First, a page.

Gavin Newsom faces a recall effort, Andrew Cuomo is accused of sexual harassment. Will they stay in office?

Written by Danielle Chiriguayo and Amy Ta, produced by Brian Hardzinski

California Governor Gavin Newsom attends a news conference to launch a coronavirus disease (COVID-19) vaccination supersite in San Diego, California, U.S. February 8, 2021. Photo by Sandy Huffaker/Pool via REUTERS.

Democratic governors Gavin Newsom of California and Andrew Cuomo of New York became known as resistors of the Trump administration. Each delivered must-see COVID briefings. Cuomo’s were carried coast-to-coast on cable news, complete with folksy-but-specious quotes and anecdotes about his large Italian family. For California’s governor, #NewsomAtNoon briefly trended.

But now Newsom is facing a potential recall over how he handled the pandemic. Cuomo is coming under fire for allegedly covering up how severe COVID was in New York’s nursing homes. He’s also facing multiple allegations of sexual harassment.

In response to sexual harassment allegations, New York Attorney General Letitia James is independently investigating Cuomo, who has since announced he will not resign. And this week, he spoke publicly for the first time about the situation. 

Philip Bump, national correspondent for the Washington Post, has been looking at the political risks each governor faces.

“He [Cuomo] did what is a familiar dance in these sorts of situations, in which he apologized broadly for the way in which he made his accusers feel, but suggests that he didn't do anything which was inappropriate,” Bump says. 

According to Bump, the central question right now is whether more allegations will be revealed. So far, three women have come forward and expressed discomfort over his behavior.

“It's going to be very hard for Cuomo to survive politically, should another or multiple more people step forward and make similar accusations. As it stands, I think it's highly unlikely he’ll have another term in office,” he says.

It’s still unclear how Democrats will publicly react to the accusations, says Bump. “It is not surprising that there is a lot of sort of behind-the-scenes grumbling. There has not been a broad effort, either at the state level or nationally, to call on him to resign yet, which has itself put a lot of other Democrats in a tricky position, given some of their outspokenness on other similar incidents,” he says.

Bump points out that the pandemic suddenly catapulted Cuomo into popularity. He compares it to the surge in popularity of former President George W. Bush following the September 11 attacks. 

“It was a very grim few weeks there in March and April. I live in New York, and I can attest to you, it was just constant ambulance noise. And the way in which Cuomo approached the pandemic was one that New York has appreciated,” he says. “New York wasn't hit by the second wave in the way a lot of states were. That then opened the door for Cuomo to get chopped up by the way in which he had approached the pandemic. And I think that's sort of where a lot of the problems start to creep in.”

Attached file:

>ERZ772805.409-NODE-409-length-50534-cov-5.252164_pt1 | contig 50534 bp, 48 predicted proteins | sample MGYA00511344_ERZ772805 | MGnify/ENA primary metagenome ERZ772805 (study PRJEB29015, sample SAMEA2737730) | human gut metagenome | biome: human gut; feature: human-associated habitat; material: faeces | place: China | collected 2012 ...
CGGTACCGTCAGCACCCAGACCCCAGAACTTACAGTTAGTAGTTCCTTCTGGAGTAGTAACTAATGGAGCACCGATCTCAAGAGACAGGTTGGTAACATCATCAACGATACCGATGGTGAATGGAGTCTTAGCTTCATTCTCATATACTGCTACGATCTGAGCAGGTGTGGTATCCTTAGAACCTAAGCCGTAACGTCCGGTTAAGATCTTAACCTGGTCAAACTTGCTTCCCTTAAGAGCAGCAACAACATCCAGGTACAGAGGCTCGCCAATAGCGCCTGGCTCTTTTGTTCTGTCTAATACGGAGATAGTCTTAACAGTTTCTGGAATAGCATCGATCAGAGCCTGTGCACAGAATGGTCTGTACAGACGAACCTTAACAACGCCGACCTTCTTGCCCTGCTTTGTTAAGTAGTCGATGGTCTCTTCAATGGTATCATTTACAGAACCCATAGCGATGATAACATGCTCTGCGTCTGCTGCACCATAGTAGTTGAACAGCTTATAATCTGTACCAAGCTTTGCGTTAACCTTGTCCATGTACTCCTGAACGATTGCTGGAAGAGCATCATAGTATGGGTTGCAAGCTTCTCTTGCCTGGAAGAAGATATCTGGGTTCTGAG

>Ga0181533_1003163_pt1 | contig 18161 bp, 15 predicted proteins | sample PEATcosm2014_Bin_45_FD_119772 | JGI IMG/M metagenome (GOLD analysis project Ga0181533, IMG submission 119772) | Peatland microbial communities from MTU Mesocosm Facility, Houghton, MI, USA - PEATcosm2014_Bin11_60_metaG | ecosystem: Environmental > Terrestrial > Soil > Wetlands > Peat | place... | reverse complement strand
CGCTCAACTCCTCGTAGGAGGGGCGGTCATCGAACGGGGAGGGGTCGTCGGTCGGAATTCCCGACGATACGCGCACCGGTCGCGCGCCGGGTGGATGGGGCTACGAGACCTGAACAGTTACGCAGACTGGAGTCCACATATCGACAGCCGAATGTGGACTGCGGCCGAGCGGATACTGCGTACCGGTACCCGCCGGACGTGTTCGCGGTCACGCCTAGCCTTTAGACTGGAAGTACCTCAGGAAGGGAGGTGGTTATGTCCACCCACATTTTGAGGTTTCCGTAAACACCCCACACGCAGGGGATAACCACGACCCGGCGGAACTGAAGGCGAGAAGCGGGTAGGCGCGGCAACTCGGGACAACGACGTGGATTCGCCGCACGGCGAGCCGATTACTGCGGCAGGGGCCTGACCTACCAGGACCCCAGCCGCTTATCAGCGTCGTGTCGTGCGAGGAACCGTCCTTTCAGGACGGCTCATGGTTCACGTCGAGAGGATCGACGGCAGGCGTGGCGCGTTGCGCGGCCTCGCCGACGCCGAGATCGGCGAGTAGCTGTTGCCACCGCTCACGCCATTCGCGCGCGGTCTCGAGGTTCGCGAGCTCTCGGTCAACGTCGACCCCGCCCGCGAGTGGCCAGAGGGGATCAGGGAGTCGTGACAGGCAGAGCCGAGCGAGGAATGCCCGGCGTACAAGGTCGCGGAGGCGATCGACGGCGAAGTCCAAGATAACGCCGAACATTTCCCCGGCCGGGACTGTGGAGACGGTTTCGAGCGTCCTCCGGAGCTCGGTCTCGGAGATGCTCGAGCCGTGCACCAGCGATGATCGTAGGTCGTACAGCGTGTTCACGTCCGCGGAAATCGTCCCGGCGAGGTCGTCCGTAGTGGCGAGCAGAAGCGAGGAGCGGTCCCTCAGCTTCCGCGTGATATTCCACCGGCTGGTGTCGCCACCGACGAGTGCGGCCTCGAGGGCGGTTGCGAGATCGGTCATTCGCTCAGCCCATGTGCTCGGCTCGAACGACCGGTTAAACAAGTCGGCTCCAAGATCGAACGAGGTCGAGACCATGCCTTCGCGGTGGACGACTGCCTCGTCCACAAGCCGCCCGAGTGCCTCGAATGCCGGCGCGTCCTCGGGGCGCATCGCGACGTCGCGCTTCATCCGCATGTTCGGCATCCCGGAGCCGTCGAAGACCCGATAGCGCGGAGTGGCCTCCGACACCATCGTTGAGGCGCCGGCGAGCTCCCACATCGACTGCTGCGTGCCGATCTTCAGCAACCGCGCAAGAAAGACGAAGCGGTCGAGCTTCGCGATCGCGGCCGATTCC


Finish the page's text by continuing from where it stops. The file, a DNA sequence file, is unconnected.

The effort to recall Governor Gavin Newsom

Despite an effort to remove him from office, Bump says Newsom’s approval rating sits above 50%, making him more popular than he was two years ago. But like Cuomo, Newsom is under new scrutiny during this latest stage of the pandemic.

That’s due in part to the public scandal over attending dinner at the French Laundry restaurant in San Francisco.

“It was certainly a bad look, particularly for a politician who was advocating for the sorts of coronavirus restrictions that Newsom was advocating, and he paid a political price for it.”

That incident won’t prompt other Democrats to throw him out of office, Bump notes. The last successful governor recall in California was in 2003, when Governor Gray Davis was narrowly removed from office. Bump says California has changed since then. 

“California is, like New York, a very heavily democratic state. And it's important to note that unlike the recall of Gray Davis in 2003, California has broadly approved of the direction in which the state is going,” he says. “There's a massive difference between how Californians viewed the state of California itself in 2003, and how they view it now under Newsom, in addition to the fact that California is a lot bluer now. Both those things suggest Newsom’s probably pretty safe in his job.” 

New York doesn’t have a similar type of recall system, Bump explains.

“The very fact that there is this recall mechanism in California, which there isn't in New York, changes the dynamics of the politics … changes the way in which Newsom approaches his job relative to how Cuomo does.”

He continues, “Cuomo is probably going to survive. Again, barring further allegations emerging. But [if he] were in California, the situation might be different. It is also an exploration of the different ways in which states deal with their chief executives, that we end up having these conversations with this sort of nuance.”

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